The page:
Chinese President Xi Jinping is likely to miss the G20 leaders’ summit scheduled for next week in India. According to multiple reportsThis is a development that would undermine his chances of meeting with President Biden.
Biden’s trip to New Delhi, announced last week, was seen as another opportunity to increase cooperation among allies in the Indo-Pacific region, which could serve as a counterweight to China.
The president said he still hopes Xi will attend the summit.
“The answer is: I hope he comes,” Biden said Thursday.
White House National Security Advisor Jake Sullivan confirmed last Tuesday that Biden will attend the summit scheduled to be held from September 7 to 10, and will attend various meetings with leaders, but he did not reveal those meetings.
White House press secretary Karine Jean-Pierre said Biden and other world leaders will discuss a wide range of topics, including climate change, the global economy, the war in Ukraine and poverty.
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Biden and Xi last met at the G20 summit last year in Bali, Indonesia, and a potential meeting between the two leaders this year was seen as an opportunity to repair the deteriorating relationship caused by trade and geopolitical tensions.
Other senior officials are traveling to China in an attempt to help ease tensions.
US Commerce Secretary Gina Raimondo recently met with her Chinese counterpart, Minister of Commerce of the People’s Republic of China, Wang Wentao, to discuss export controls, which have frustrated Chinese officials.
Secretary of State Antony Blinken traveled in June to China, where he met with two senior foreign policy officials and Xi himself.
Tense relations with India may fuel Xi Jinping’s decision
Chinese President Xi Jinping gestures during his meeting with US Secretary of State Antony Blinken at the Great Hall of the People in Beijing, China, Monday, June 19, 2023. (Leah Millis/Pool Photo via AP)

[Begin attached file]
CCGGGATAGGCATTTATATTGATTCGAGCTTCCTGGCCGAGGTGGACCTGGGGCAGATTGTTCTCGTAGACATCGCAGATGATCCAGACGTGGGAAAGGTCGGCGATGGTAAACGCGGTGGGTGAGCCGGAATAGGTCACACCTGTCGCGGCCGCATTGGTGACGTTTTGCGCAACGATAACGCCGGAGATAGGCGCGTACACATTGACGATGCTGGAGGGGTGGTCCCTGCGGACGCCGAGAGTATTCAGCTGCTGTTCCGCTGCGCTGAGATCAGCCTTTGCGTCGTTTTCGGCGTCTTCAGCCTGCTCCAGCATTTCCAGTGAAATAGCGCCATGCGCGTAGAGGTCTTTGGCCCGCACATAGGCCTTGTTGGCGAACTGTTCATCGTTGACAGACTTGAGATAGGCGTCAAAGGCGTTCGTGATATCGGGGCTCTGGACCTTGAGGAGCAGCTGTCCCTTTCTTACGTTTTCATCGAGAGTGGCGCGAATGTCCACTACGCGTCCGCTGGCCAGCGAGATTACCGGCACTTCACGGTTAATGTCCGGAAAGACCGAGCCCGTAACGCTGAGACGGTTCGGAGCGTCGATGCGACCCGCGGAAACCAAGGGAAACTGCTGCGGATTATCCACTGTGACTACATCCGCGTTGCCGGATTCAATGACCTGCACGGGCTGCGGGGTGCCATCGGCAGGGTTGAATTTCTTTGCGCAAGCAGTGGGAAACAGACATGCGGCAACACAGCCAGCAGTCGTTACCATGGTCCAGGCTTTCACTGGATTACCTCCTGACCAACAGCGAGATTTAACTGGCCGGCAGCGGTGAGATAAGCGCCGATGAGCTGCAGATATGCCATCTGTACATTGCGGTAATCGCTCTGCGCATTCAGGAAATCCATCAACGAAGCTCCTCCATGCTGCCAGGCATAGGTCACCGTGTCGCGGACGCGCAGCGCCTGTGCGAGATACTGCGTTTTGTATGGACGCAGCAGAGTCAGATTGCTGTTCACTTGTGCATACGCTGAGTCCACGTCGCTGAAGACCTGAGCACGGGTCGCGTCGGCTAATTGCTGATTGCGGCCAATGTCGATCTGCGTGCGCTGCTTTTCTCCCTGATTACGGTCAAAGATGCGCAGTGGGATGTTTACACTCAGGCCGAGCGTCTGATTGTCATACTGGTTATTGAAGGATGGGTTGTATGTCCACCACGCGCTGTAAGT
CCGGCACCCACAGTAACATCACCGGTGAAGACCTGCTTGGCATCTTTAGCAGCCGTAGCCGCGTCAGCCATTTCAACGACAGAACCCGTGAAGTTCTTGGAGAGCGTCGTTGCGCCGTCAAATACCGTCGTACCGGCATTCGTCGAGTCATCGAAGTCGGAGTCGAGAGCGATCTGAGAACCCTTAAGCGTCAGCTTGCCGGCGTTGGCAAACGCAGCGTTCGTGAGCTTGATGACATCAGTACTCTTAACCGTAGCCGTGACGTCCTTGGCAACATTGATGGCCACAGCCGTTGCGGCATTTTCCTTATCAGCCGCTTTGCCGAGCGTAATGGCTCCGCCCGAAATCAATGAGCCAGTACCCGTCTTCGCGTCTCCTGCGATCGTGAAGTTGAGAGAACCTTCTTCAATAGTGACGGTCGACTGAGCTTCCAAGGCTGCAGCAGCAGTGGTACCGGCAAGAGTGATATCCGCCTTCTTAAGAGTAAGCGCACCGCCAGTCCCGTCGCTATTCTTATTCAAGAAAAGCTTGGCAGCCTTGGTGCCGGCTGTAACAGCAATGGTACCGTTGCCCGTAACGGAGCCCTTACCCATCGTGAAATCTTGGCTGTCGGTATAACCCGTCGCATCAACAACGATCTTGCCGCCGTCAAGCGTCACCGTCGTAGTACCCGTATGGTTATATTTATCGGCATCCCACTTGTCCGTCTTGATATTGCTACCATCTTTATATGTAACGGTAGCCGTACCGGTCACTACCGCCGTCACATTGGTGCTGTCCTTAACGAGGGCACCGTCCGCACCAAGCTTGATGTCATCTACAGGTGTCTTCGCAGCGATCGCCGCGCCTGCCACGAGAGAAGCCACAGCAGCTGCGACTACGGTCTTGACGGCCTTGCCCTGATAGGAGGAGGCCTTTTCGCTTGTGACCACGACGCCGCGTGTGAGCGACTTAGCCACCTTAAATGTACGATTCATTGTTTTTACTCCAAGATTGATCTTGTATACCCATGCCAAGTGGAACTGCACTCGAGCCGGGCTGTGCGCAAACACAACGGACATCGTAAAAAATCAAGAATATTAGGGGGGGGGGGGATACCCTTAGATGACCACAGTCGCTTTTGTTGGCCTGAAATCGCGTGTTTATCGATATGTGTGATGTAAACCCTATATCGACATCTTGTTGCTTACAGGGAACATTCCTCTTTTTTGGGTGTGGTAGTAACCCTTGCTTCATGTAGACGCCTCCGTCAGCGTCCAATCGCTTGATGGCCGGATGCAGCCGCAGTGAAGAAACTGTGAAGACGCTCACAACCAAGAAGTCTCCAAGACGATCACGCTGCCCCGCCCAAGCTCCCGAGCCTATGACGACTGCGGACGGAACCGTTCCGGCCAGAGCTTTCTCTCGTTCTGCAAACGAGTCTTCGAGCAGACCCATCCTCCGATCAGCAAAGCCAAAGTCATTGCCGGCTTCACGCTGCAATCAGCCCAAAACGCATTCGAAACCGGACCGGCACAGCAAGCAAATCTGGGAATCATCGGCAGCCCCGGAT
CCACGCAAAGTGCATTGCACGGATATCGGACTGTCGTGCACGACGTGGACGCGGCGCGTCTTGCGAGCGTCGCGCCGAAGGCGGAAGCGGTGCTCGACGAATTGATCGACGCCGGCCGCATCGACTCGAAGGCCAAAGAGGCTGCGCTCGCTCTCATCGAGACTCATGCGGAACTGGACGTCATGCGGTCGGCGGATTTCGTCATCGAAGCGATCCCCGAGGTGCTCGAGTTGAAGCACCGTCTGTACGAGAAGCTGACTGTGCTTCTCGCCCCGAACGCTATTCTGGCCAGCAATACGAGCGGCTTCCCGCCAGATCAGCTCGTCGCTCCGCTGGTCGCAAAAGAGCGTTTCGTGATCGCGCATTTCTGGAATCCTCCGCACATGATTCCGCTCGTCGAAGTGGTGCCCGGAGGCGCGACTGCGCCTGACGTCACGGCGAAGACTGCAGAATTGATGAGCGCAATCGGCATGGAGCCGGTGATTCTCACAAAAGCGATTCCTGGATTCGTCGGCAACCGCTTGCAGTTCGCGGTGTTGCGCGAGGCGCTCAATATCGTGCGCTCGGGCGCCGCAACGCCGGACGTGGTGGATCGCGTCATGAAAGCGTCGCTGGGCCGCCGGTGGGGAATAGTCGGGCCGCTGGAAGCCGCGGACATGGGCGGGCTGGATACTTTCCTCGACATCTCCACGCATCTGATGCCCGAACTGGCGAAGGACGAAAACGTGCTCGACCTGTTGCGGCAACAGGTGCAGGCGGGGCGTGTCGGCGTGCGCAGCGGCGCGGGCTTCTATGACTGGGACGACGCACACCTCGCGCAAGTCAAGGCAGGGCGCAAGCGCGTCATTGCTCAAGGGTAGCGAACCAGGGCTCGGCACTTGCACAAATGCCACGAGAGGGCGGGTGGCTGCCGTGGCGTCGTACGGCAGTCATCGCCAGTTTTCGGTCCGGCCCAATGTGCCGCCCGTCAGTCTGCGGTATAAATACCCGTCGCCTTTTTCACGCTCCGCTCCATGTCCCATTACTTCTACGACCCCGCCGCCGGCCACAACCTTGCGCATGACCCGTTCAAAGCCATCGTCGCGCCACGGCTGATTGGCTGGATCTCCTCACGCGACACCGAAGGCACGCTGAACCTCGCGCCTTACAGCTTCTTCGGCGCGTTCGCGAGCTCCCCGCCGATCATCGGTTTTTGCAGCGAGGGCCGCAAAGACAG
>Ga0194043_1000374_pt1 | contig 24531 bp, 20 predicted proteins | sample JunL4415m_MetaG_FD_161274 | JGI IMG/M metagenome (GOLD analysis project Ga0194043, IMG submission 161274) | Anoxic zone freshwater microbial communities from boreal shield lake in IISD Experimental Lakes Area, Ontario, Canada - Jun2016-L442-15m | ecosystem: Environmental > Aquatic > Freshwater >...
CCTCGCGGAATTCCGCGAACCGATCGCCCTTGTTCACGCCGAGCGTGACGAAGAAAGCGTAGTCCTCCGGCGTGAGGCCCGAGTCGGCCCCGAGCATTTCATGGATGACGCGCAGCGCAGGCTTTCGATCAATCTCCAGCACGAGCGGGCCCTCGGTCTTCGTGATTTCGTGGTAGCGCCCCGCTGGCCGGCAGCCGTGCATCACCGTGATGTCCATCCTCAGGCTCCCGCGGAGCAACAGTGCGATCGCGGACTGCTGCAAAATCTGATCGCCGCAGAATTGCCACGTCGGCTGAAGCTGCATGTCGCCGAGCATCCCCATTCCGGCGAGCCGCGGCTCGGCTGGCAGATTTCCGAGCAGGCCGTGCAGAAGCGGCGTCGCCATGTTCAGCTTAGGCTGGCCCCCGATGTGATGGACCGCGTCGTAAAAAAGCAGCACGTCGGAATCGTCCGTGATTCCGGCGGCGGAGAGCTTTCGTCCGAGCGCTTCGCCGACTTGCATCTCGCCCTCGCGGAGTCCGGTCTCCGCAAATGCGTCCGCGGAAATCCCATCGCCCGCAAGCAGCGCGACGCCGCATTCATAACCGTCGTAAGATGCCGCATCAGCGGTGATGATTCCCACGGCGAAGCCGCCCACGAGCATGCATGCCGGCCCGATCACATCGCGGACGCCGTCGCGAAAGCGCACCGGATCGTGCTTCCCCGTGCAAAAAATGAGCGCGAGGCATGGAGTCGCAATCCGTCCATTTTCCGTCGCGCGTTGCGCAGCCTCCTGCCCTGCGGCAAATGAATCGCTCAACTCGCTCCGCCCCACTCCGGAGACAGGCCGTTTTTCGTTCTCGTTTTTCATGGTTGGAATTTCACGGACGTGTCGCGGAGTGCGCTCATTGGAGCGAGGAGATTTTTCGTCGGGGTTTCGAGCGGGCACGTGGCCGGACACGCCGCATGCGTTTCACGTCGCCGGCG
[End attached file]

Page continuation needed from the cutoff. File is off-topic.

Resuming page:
Experts told Reuters that Xi’s decision could be described as targeting India and Prime Minister Narendra Modi.
India and China have been embroiled in a three-year standoff over their shared border, and tensions rose this week after Malaysia joined India in protesting a new Chinese map that claims Indian territory and Malaysian maritime areas near Borneo.
However, just last week, Xi and Modi agreed to intensify de-escalation efforts on the disputed border, bringing back thousands of troops deployed there in the process, according to an Indian Foreign Ministry official.
India boasts one of the fastest growing economies in the world at a time when China’s economy is slowing down.
Biden’s next chance to deal with Modi
Indian Prime Minister Narendra Modi and President Biden are seen during an arrival ceremony on the South Lawn of the White House in Washington, D.C. on Thursday, June 22, 2023. (Greg Nash)
Biden’s trip to India will also be his latest effort to reach out to Modi, following an official visit to the White House in June. The visit was controversial because of Modi’s human rights record.
A handful of Democrats boycotted Modi’s speech to a joint session of Congress, and pushed Biden to make human rights a focus during their meetings. But Modi responded to these criticisms during a press conference with Biden.
Biden reportedly discussed democratic values with Modi during their meeting in the Oval Office, and the president stressed that the US relationship with India is “more dynamic than at any time in history.”
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